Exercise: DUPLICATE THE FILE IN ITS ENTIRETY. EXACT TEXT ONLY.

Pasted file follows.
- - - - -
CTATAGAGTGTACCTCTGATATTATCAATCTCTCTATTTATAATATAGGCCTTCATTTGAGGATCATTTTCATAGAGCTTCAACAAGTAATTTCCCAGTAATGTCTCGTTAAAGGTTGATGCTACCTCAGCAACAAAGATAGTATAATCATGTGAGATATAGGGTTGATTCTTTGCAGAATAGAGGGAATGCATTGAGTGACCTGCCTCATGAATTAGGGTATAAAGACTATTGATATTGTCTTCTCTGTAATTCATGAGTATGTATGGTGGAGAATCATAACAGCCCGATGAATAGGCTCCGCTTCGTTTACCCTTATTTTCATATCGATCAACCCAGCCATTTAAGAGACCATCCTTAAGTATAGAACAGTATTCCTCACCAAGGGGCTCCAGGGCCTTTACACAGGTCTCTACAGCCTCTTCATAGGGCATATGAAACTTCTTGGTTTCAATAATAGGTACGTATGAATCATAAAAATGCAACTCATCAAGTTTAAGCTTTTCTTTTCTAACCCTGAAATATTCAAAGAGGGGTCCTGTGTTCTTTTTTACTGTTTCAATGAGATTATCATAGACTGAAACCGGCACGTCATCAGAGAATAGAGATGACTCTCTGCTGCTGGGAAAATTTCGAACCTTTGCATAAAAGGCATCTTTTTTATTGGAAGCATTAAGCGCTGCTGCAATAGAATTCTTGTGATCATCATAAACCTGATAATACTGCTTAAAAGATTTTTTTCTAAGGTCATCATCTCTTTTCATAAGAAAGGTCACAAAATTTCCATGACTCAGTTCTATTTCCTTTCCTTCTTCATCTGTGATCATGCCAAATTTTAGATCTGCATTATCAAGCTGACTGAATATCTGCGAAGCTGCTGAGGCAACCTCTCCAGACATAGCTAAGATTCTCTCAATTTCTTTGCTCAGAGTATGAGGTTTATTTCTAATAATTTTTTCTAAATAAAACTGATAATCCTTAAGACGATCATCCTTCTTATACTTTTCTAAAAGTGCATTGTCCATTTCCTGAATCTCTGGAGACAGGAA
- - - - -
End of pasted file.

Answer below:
CTATAGAGTGTACCTCTGATATTATCAATCTCTCTATTTATAATATAGGCCTTCATTTGAGGATCATTTTCATAGAGCTTCAACAAGTAATTTCCCAGTAATGTCTCGTTAAAGGTTGATGCTACCTCAGCAACAAAGATAGTATAATCATGTGAGATATAGGGTTGATTCTTTGCAGAATAGAGGGAATGCATTGAGTGACCTGCCTCATGAATTAGGGTATAAAGACTATTGATATTGTCTTCTCTGTAATTCATGAGTATGTATGGTGGAGAATCATAACAGCCCGATGAATAGGCTCCGCTTCGTTTACCCTTATTTTCATATCGATCAACCCAGCCATTTAAGAGACCATCCTTAAGTATAGAACAGTATTCCTCACCAAGGGGCTCCAGGGCCTTTACACAGGTCTCTACAGCCTCTTCATAGGGCATATGAAACTTCTTGGTTTCAATAATAGGTACGTATGAATCATAAAAATGCAACTCATCAAGTTTAAGCTTTTCTTTTCTAACCCTGAAATATTCAAAGAGGGGTCCTGTGTTCTTTTTTACTGTTTCAATGAGATTATCATAGACTGAAACCGGCACGTCATCAGAGAATAGAGATGACTCTCTGCTGCTGGGAAAATTTCGAACCTTTGCATAAAAGGCATCTTTTTTATTGGAAGCATTAAGCGCTGCTGCAATAGAATTCTTGTGATCATCATAAACCTGATAATACTGCTTAAAAGATTTTTTTCTAAGGTCATCATCTCTTTTCATAAGAAAGGTCACAAAATTTCCATGACTCAGTTCTATTTCCTTTCCTTCTTCATCTGTGATCATGCCAAATTTTAGATCTGCATTATCAAGCTGACTGAATATCTGCGAAGCTGCTGAGGCAACCTCTCCAGACATAGCTAAGATTCTCTCAATTTCTTTGCTCAGAGTATGAGGTTTATTTCTAATAATTTTTTCTAAATAAAACTGATAATCCTTAAGACGATCATCCTTCTTATACTTTTCTAAAAGTGCATTGTCCATTTCCTGAATCTCTGGAGACAGGAA